A: The proliferation of trade unions is unrelated to the FARC because FARC does not have the requisite financial resources to fund different groups. Under the peace accord, the FARC’s funds had to be declared and surrendered to the government to be used to compensate the millions of victims of the 60-year conflict. In the peace agreement, there were subsections called the “Strategy for the effective implementation of the administrative expropriation of illicitly acquired assets” and the section 220.127.116.11 “Provision of information” of the “Agreement on the Bilateral and Definitive Ceasefire and Cessation of Hostilities and Laying down of Arms” which required the FARC to give up its financial resources. All this happened while the FARC-EP remained in the Transitional Local Zones for Normalisation (TLZNs) in the process of laying down arms. So, now the FARC does not have sufficient monetary clout to financially influence trade unions.
Q: To sum up… how does this link to your other interest of the neoliberal ethos? I guess if you don’t take up arms again the only thing really left for you is to become a neoliberal subject.
A: In the current period, we have neoliberalism as a social structure of accumulation, and have started a process of subjectification in which new subjectivities have been created. I would highlight four changes, or elements to this structure: they are radical abstraction, entrepreneurship of self, growth imperatives and effect management. Firstly, radical abstraction is the extraction of individuals from their economic conditions, this results in the elimination of local languages and struggles, and the imposition of dominant cultures which facilitate the growth of consumptive environments. So along with the loss of regional struggles and anti-accumulation struggles, radical abstraction also causes precarious existence abstracted from material conditions. You are told that you can do anything, and you can build anything, and this increases the impact of structural conditions on you.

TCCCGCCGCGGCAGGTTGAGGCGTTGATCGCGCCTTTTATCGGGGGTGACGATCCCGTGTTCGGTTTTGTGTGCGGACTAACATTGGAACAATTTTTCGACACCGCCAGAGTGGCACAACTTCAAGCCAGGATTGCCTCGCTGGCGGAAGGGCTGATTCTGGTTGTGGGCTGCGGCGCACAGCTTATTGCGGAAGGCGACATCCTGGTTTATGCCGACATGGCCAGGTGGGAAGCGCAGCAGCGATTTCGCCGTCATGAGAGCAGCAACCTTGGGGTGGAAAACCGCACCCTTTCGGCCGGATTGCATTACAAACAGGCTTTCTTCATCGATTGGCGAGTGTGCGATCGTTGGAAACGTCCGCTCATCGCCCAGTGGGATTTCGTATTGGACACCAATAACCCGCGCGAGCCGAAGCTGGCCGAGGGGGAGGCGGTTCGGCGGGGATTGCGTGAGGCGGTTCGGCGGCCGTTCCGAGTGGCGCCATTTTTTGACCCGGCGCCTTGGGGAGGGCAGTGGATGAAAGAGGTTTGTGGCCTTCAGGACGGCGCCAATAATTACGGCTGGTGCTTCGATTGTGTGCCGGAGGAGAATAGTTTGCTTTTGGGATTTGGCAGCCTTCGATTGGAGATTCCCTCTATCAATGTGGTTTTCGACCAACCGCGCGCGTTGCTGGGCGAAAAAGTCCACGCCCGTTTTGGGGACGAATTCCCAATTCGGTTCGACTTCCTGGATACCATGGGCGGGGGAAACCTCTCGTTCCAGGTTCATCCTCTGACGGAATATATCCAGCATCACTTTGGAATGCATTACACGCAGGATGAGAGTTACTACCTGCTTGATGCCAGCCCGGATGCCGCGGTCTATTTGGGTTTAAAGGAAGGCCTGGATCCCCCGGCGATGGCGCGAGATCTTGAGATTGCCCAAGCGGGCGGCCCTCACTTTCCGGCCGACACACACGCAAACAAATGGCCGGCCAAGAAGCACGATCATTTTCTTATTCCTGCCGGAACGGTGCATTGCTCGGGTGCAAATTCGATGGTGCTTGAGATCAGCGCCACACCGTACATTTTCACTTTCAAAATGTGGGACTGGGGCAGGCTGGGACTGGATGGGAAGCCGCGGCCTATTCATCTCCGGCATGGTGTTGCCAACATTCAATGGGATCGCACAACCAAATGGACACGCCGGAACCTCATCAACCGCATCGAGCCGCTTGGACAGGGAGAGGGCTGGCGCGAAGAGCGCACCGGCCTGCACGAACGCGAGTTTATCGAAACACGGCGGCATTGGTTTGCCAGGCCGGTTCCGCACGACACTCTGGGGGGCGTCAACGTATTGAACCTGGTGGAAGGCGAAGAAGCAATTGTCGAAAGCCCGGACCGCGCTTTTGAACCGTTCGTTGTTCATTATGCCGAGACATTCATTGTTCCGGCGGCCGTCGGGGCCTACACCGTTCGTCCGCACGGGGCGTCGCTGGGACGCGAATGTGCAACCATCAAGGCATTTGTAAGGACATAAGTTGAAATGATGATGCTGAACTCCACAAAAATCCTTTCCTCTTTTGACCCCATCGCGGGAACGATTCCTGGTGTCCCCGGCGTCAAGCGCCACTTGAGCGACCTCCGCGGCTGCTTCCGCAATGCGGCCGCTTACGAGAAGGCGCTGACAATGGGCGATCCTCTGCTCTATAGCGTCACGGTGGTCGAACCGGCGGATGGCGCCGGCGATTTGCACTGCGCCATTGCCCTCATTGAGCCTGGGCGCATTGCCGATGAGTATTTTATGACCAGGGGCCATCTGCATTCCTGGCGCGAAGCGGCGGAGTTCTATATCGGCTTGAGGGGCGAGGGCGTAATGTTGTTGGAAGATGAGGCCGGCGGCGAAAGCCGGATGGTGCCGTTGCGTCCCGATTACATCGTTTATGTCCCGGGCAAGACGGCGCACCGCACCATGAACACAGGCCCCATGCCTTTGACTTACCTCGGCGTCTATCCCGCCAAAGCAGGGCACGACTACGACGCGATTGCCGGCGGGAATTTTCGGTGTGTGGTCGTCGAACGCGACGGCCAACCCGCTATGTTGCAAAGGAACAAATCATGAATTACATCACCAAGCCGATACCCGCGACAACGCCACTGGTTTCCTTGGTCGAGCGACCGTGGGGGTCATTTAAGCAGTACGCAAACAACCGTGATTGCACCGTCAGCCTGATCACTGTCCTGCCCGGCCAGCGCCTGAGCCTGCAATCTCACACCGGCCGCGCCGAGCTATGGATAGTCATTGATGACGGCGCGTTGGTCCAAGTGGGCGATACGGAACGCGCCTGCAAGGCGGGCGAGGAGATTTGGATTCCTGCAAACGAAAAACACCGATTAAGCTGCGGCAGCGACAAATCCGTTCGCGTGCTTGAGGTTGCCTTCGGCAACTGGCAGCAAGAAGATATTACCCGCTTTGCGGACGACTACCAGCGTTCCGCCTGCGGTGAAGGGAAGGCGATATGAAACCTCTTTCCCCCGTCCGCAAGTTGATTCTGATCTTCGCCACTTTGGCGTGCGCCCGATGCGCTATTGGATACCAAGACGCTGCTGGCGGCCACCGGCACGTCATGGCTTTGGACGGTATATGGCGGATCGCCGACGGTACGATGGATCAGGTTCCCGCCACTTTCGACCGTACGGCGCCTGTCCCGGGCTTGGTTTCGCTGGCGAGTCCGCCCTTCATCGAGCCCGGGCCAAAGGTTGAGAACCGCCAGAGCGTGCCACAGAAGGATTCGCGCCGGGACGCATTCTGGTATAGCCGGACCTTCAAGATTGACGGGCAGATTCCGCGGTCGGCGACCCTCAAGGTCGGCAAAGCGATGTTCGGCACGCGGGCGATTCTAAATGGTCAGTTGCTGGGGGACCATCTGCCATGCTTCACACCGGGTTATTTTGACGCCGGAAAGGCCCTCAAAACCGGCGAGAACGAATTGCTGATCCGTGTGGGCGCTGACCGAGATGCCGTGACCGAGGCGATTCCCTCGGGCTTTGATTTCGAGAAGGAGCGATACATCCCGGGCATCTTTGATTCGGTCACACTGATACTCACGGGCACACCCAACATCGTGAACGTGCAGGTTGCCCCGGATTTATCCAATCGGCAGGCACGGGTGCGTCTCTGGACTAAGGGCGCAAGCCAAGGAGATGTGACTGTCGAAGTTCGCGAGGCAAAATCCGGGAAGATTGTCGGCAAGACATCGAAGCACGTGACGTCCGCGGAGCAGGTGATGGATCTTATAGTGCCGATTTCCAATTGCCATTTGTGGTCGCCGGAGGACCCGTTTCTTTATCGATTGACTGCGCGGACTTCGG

Second is the entrepreneurship of self, which is the individualization of the subject. In this, the individual sees themselves as a portfolio of investment. Third is the growth imperative, which encapsulates the urge to seek new investments and diversify risks. And the growth imperative is an integral element in neoliberalism because it itself is the perpetuation of capital accumulation and the constant search to devise new ways to maximize profits. The last is effect management, which is a method that neoliberalism uses to manage culture. In this effect management, positive effects are over-highlighted to obscure what Gramsci calls “the pessimism of the intellect”, and prevent people from understanding structural conditions exercising a downwards impact on them. And qualitative effects also decorate the self by energizing them to go about taking risks of aspirational desires.
Q: If you encourage people to take more risks wouldn’t that backfire and cause them to join a guerilla?
A: That’s a possible cause of action, but there’s also the structure. They take the risks from a predetermined repertoire, and guerilla activities are out of this repertoire.